In the novel The Adventures of Huckleberry Finn, the author presents us with two individuals on the run from the law in order to achieve the goal that so many of us strive for throughout our lives: freedom. They each have a different reason for seeking this illustrious treasure, but in the end, their common goal brings them together and helps them to forge a bond more powerful than steel, leading them through the thick and the thin.

The first of these two characters is the individual for whom the novel is named, Huckleberry (“Huck” for short) Finn. Huck is a young man whom of which has never experienced freedom to its fullest extent, nor love, and has a yearning for both of these precious things. As such, he goes on the run, originally seeking to find himself, and therefore, find freedom within the person that is Huck Finn.

Jim has a noble goal in mind as well: he desires freedom from the oppression of slavery, and to ultimately free his enslaved family. As such, when he hears that he is going to be sold down to another state, he immediately panics, and decides to take it as an opportunity to go out on the run and escape slavery for good (Twain, 38). He hopes to ultimately return back in order to free his family.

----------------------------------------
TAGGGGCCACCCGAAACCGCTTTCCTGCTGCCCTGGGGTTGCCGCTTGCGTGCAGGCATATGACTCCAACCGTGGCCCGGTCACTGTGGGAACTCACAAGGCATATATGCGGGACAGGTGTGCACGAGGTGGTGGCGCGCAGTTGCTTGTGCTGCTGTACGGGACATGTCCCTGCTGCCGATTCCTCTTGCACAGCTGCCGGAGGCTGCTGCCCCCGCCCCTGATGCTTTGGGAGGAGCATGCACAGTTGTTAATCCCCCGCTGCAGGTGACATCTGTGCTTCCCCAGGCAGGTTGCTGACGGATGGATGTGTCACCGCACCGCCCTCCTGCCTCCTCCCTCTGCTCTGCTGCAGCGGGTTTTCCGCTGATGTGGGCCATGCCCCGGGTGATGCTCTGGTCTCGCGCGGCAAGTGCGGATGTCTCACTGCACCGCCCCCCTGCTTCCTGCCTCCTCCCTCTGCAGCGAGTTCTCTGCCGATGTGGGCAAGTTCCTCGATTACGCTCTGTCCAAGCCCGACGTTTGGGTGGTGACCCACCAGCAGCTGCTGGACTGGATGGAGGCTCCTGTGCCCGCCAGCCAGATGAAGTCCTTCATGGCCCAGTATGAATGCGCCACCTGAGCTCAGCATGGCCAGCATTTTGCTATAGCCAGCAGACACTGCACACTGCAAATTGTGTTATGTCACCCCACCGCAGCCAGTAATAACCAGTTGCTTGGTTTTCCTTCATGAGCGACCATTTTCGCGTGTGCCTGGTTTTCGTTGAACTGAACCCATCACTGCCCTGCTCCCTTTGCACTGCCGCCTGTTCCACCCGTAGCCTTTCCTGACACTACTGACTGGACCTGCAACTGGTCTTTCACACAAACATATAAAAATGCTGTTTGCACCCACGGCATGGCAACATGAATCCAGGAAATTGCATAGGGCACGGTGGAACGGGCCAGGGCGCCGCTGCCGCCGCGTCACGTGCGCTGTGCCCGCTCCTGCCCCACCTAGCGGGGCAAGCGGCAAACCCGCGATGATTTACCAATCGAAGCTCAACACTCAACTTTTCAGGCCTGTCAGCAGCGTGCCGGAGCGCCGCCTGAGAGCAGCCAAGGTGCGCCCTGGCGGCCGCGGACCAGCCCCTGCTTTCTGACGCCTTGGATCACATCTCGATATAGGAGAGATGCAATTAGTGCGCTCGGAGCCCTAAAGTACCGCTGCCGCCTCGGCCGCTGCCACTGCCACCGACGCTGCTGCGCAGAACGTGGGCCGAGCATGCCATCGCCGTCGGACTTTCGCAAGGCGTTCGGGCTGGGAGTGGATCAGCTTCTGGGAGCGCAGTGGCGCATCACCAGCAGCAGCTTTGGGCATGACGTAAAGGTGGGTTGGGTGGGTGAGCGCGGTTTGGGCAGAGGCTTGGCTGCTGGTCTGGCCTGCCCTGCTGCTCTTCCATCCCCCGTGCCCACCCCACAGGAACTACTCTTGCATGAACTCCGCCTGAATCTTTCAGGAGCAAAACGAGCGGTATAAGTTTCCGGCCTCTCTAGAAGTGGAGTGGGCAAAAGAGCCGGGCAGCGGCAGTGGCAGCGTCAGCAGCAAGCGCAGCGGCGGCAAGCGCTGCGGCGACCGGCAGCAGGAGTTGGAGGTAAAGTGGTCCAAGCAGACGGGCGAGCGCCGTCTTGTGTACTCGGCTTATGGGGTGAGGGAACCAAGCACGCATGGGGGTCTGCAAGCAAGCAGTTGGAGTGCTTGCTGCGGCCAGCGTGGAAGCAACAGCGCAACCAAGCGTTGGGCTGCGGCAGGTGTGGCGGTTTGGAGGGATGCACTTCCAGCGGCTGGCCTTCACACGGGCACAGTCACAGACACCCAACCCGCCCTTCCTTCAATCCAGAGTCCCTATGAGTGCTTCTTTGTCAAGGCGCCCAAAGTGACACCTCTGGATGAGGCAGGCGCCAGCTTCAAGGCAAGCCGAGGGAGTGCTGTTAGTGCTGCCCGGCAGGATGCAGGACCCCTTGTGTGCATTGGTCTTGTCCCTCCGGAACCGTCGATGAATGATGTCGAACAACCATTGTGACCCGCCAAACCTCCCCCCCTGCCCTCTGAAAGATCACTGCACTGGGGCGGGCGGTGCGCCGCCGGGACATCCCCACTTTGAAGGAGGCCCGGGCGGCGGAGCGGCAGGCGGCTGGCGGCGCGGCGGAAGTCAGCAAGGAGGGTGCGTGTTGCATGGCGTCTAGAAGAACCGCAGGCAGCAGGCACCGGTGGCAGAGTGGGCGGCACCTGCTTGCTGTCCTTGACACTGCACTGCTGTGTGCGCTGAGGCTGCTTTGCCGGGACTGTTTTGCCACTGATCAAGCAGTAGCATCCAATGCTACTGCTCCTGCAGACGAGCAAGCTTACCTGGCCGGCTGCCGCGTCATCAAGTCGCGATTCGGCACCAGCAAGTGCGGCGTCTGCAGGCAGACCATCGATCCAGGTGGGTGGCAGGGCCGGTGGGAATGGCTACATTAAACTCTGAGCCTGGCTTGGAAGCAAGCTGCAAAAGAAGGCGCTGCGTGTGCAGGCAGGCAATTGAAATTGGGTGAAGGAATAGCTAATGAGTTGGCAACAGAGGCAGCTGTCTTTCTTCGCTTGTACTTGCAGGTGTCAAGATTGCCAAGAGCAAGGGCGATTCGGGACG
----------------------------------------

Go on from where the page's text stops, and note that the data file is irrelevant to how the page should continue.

Jim and Huck have something in common: they both are confined by those that they live with, and need the freedom that they desire to give them a taste of what life truly is. Miss Watson and Huck’s father both actively hold Huck back, while Jim is literally a slave, and forced to do the bidding of Miss Watson. However, they also differ in the fact that Huck running away for his freedom is far less dangerous than Jim running away, as Jim will most likely die if he is captured again.

While they’re gone, they experience many adventures, and overall, their so-called “lighting out for the territory” sounds as if it went quite well. Huck and Jim both escape their oppression, and in the end, their adventures gave them the freedom they needed. It should seem that Twain was attempting to convey to the readers by their success that life is short, and that we need to do all that we can with it, as Huck and Jim did in their excursions throughout the South.


Sources Cited

Twain, Mark. The Adventures of Huckleberry Finn. p. 38.




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